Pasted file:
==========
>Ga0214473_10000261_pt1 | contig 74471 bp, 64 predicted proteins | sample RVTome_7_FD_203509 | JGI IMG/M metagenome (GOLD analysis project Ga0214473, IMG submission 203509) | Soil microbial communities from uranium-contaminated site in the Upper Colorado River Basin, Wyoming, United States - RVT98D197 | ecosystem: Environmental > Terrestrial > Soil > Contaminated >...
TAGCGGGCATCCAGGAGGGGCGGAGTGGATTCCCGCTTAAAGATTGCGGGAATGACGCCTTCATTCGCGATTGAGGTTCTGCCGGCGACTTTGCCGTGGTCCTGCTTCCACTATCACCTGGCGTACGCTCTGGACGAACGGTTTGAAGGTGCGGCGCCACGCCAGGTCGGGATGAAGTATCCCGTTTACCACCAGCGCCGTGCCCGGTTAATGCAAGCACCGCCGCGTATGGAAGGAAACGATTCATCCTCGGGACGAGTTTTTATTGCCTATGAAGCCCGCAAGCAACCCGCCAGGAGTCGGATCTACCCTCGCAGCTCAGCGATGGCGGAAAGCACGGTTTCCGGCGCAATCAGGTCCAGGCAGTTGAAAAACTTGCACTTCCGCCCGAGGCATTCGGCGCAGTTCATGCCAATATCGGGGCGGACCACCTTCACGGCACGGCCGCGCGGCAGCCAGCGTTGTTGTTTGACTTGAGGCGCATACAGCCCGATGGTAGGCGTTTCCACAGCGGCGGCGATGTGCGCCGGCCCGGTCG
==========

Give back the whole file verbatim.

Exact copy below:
>Ga0214473_10000261_pt1 | contig 74471 bp, 64 predicted proteins | sample RVTome_7_FD_203509 | JGI IMG/M metagenome (GOLD analysis project Ga0214473, IMG submission 203509) | Soil microbial communities from uranium-contaminated site in the Upper Colorado River Basin, Wyoming, United States - RVT98D197 | ecosystem: Environmental > Terrestrial > Soil > Contaminated >...
TAGCGGGCATCCAGGAGGGGCGGAGTGGATTCCCGCTTAAAGATTGCGGGAATGACGCCTTCATTCGCGATTGAGGTTCTGCCGGCGACTTTGCCGTGGTCCTGCTTCCACTATCACCTGGCGTACGCTCTGGACGAACGGTTTGAAGGTGCGGCGCCACGCCAGGTCGGGATGAAGTATCCCGTTTACCACCAGCGCCGTGCCCGGTTAATGCAAGCACCGCCGCGTATGGAAGGAAACGATTCATCCTCGGGACGAGTTTTTATTGCCTATGAAGCCCGCAAGCAACCCGCCAGGAGTCGGATCTACCCTCGCAGCTCAGCGATGGCGGAAAGCACGGTTTCCGGCGCAATCAGGTCCAGGCAGTTGAAAAACTTGCACTTCCGCCCGAGGCATTCGGCGCAGTTCATGCCAATATCGGGGCGGACCACCTTCACGGCACGGCCGCGCGGCAGCCAGCGTTGTTGTTTGACTTGAGGCGCATACAGCCCGATGGTAGGCGTTTCCACAGCGGCGGCGATGTGCGCCGGCCCGGTCG